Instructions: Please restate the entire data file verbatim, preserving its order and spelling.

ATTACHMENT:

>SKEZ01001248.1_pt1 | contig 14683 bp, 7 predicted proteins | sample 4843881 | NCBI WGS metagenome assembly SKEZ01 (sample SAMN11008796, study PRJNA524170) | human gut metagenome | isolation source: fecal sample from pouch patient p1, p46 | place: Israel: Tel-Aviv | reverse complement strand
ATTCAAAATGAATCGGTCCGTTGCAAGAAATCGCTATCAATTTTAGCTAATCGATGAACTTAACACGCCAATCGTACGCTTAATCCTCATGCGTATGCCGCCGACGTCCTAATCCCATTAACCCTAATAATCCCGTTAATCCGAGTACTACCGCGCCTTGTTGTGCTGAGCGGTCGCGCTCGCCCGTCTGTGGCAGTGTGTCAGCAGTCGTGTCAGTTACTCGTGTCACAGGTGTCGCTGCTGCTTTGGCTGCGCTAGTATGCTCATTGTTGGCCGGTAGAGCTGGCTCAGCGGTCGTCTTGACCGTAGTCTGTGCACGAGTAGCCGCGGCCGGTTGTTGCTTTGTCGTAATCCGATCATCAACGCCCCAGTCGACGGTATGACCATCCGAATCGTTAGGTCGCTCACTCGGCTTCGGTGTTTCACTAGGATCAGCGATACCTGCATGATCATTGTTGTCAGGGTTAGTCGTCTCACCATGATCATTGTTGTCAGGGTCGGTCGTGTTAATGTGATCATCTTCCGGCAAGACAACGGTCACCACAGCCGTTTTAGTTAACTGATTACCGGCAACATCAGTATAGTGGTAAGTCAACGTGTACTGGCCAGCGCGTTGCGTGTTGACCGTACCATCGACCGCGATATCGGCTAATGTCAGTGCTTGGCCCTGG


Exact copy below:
>SKEZ01001248.1_pt1 | contig 14683 bp, 7 predicted proteins | sample 4843881 | NCBI WGS metagenome assembly SKEZ01 (sample SAMN11008796, study PRJNA524170) | human gut metagenome | isolation source: fecal sample from pouch patient p1, p46 | place: Israel: Tel-Aviv | reverse complement strand
ATTCAAAATGAATCGGTCCGTTGCAAGAAATCGCTATCAATTTTAGCTAATCGATGAACTTAACACGCCAATCGTACGCTTAATCCTCATGCGTATGCCGCCGACGTCCTAATCCCATTAACCCTAATAATCCCGTTAATCCGAGTACTACCGCGCCTTGTTGTGCTGAGCGGTCGCGCTCGCCCGTCTGTGGCAGTGTGTCAGCAGTCGTGTCAGTTACTCGTGTCACAGGTGTCGCTGCTGCTTTGGCTGCGCTAGTATGCTCATTGTTGGCCGGTAGAGCTGGCTCAGCGGTCGTCTTGACCGTAGTCTGTGCACGAGTAGCCGCGGCCGGTTGTTGCTTTGTCGTAATCCGATCATCAACGCCCCAGTCGACGGTATGACCATCCGAATCGTTAGGTCGCTCACTCGGCTTCGGTGTTTCACTAGGATCAGCGATACCTGCATGATCATTGTTGTCAGGGTTAGTCGTCTCACCATGATCATTGTTGTCAGGGTCGGTCGTGTTAATGTGATCATCTTCCGGCAAGACAACGGTCACCACAGCCGTTTTAGTTAACTGATTACCGGCAACATCAGTATAGTGGTAAGTCAACGTGTACTGGCCAGCGCGTTGCGTGTTGACCGTACCATCGACCGCGATATCGGCTAATGTCAGTGCTTGGCCCTGG